2. Climate change deniers. Oh boy. John Oliver recently did a segment on climate change denial, which was both hilarious and profoundly astute. In it, he asserted that, despite one in four Americans being skeptical in climate change, it actually makes no difference at all. You don’t need to have an opinion on an established fact. Climate change is happening, it is real and you can’t simply ignore it by ‘cleverly’ claiming it is part of a liberal, hippie agenda or part of an Illuminati conspiracy. We should all be incredibly worried by climate change as it directly affects our lives but it seems that no one is. Who do we have to thank for that? Those loud, obnoxious types that ignore the science – which, of course, has actually done the work to collect and analyse evidence – and go on to further attack the facts. Ironically, although these people claim to be the ones fighting those with an agenda, they themselves are, more often than not, the ones with the agenda. 

Now, a more valid (but, by no means, completely) question can be whether climate change is human induced or not. I personally think it is due to human activity but certain people make the argument that it is not. I, and many others, would say that the evidence is clear that the Earth is warming and it is due to human-induced activity. My belief is that, by adopting the line of thought that we are not responsible for it, you can make the logical leap to absolve humanity of their horrific environmental crimes. Make no mistake, we are royally messing up this planet. But, that aside the crucial point is that, by asking this question, you openly acknowledge that climate change is real. That is the important thing. I put climate change deniers in the same boat as Holocaust deniers. Is that a bit too extreme? Perhaps, but we have substantial evidence for both…one cannot just blindly ignore either. Recently in the UK, we had an increase incidence of floods. Many climate change deniers denied it having anything to do with climate change at all, with one particularly misguided UKIP MP blaming the weather on gay marriage. Yep, we even got kinda biblical there, people.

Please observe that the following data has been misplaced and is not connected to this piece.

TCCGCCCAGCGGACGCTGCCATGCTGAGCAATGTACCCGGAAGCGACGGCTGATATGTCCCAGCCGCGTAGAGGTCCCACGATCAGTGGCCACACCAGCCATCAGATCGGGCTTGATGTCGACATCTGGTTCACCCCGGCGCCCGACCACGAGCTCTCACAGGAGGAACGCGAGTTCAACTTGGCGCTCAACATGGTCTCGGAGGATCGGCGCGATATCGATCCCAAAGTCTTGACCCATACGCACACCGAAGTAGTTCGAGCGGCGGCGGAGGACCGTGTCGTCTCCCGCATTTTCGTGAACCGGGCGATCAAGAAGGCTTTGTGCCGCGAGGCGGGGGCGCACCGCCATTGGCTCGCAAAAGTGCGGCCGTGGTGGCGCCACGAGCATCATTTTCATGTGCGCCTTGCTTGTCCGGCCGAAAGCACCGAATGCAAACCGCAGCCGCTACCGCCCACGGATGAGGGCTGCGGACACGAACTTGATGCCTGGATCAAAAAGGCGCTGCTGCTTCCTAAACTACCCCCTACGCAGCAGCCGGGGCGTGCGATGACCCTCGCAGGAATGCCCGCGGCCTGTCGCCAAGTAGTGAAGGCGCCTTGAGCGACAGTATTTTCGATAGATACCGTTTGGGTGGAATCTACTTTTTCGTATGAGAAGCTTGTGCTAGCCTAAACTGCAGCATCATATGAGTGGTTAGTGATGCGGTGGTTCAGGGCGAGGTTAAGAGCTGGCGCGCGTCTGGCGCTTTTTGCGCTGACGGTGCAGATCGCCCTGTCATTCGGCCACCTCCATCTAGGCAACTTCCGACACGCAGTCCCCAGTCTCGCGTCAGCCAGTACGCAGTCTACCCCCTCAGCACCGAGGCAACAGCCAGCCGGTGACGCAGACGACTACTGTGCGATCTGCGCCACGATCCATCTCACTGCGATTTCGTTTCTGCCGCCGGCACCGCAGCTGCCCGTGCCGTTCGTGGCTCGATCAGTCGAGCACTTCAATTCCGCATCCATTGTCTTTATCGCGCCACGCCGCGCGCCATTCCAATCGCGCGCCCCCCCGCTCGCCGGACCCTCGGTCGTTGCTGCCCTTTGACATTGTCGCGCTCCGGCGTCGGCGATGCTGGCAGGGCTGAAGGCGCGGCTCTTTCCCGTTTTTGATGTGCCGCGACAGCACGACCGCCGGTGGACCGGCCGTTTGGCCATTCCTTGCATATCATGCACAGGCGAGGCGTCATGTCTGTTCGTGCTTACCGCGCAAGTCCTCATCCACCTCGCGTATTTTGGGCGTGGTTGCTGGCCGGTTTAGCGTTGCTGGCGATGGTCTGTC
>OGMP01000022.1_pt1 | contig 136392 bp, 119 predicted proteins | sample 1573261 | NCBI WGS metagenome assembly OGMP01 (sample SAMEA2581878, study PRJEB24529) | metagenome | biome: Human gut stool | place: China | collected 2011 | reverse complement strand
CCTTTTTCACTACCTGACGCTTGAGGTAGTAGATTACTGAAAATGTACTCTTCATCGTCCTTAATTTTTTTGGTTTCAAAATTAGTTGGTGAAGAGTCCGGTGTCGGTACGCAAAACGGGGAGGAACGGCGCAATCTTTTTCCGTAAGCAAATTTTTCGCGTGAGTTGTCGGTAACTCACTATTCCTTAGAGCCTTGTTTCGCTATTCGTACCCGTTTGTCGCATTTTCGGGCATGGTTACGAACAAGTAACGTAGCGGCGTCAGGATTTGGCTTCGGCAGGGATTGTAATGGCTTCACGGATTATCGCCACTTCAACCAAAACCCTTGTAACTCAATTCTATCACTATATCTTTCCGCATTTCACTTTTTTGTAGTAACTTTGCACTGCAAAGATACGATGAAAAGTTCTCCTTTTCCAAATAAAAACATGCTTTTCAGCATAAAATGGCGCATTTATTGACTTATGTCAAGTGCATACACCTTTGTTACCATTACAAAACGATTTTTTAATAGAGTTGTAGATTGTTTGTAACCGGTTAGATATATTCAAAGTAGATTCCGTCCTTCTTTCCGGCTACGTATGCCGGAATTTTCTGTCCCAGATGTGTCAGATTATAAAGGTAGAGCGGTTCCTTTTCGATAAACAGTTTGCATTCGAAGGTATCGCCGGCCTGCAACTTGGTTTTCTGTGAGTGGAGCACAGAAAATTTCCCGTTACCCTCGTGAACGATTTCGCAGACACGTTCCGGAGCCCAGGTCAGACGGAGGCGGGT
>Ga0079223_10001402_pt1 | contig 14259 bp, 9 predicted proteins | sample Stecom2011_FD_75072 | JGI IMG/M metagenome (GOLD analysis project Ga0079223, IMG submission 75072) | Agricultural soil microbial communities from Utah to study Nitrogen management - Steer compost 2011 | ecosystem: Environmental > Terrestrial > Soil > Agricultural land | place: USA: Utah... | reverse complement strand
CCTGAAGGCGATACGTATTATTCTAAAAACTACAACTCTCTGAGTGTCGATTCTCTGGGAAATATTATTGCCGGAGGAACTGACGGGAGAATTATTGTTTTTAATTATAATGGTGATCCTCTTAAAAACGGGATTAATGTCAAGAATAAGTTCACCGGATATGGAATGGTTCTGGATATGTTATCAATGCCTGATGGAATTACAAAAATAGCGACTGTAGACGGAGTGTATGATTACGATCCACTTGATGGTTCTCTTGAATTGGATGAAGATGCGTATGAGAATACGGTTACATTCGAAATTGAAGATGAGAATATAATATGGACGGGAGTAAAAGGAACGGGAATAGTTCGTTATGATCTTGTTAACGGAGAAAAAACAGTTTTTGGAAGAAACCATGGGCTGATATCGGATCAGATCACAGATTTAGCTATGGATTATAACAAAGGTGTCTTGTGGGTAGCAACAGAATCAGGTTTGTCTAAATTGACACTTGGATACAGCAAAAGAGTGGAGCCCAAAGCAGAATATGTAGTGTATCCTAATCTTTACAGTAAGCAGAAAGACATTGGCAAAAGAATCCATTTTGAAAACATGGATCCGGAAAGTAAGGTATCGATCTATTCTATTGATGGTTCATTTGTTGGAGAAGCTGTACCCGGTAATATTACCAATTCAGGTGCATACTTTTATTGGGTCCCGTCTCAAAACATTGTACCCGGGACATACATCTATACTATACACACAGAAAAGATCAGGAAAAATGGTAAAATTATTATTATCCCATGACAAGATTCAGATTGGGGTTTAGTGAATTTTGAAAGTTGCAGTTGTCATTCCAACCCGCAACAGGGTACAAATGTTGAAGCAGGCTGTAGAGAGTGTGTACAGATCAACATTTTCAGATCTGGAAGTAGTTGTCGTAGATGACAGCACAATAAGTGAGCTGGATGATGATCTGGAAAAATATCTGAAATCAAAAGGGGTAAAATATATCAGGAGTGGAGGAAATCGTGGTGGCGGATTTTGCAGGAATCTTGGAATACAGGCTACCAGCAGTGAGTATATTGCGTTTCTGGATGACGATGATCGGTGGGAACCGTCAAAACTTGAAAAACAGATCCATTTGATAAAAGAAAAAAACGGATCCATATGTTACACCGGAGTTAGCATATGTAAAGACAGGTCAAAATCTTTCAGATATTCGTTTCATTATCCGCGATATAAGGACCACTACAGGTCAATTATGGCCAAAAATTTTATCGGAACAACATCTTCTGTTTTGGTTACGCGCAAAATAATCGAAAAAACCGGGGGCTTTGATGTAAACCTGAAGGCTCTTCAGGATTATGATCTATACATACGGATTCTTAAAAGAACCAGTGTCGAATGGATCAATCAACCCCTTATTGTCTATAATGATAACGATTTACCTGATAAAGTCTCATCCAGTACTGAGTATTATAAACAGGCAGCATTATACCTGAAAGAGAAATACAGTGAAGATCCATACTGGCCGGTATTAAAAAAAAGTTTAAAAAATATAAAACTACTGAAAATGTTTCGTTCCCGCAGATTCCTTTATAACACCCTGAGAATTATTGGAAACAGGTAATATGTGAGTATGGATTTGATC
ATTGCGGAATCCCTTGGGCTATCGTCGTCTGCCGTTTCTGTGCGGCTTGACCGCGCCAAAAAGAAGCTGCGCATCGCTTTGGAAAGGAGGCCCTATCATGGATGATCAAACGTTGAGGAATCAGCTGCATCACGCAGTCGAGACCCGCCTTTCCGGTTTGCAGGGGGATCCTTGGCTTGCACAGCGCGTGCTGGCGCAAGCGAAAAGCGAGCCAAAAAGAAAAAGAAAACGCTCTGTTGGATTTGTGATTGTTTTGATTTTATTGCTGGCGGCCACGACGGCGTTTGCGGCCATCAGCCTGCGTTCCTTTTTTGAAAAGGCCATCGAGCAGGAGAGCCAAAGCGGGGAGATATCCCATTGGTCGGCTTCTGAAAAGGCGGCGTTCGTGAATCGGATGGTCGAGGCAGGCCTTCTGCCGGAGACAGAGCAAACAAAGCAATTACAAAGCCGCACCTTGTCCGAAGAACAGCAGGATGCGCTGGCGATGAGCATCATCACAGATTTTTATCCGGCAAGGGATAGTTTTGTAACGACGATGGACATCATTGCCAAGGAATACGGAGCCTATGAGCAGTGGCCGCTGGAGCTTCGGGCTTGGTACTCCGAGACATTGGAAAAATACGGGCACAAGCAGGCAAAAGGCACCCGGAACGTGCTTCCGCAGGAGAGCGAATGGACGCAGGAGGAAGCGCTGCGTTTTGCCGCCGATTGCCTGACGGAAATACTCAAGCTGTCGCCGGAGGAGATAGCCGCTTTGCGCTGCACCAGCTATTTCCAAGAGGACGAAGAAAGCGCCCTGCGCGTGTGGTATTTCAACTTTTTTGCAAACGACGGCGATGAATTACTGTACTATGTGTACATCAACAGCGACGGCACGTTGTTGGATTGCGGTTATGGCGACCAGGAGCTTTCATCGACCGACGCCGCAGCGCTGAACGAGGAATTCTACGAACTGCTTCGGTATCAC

Climate change deniers have sneakily concocted in order to undermine and distract from the effort to help people realise that a) climate change is real b) it is most likely man made and, most important c) is ready to make things incredibly difficult for us. Instead of debunking the popular myths one by one, I will leave you to explore the evidence yourself: be skeptical, ask for evidence and sources for what you read and evaluate the information you are getting. Here’s a potential starting point:

Oh, but I will say that flood incidence has no link to gay marriage whatsoever. …not that it needed to be stated. Ever.